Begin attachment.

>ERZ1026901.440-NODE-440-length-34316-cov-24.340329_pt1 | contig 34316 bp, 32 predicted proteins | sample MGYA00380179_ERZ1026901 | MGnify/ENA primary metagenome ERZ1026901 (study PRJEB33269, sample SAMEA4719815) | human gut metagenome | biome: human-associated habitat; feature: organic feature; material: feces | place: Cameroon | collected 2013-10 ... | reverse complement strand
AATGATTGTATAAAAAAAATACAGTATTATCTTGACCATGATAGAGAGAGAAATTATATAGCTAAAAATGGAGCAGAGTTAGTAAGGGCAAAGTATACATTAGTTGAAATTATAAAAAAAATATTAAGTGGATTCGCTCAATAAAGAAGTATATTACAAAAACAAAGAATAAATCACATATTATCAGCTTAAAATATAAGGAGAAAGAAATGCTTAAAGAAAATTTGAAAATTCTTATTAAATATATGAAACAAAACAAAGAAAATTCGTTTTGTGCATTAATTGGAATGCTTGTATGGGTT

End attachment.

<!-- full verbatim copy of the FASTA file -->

>ERZ1026901.440-NODE-440-length-34316-cov-24.340329_pt1 | contig 34316 bp, 32 predicted proteins | sample MGYA00380179_ERZ1026901 | MGnify/ENA primary metagenome ERZ1026901 (study PRJEB33269, sample SAMEA4719815) | human gut metagenome | biome: human-associated habitat; feature: organic feature; material: feces | place: Cameroon | collected 2013-10 ... | reverse complement strand
AATGATTGTATAAAAAAAATACAGTATTATCTTGACCATGATAGAGAGAGAAATTATATAGCTAAAAATGGAGCAGAGTTAGTAAGGGCAAAGTATACATTAGTTGAAATTATAAAAAAAATATTAAGTGGATTCGCTCAATAAAGAAGTATATTACAAAAACAAAGAATAAATCACATATTATCAGCTTAAAATATAAGGAGAAAGAAATGCTTAAAGAAAATTTGAAAATTCTTATTAAATATATGAAACAAAACAAAGAAAATTCGTTTTGTGCATTAATTGGAATGCTTGTATGGGTT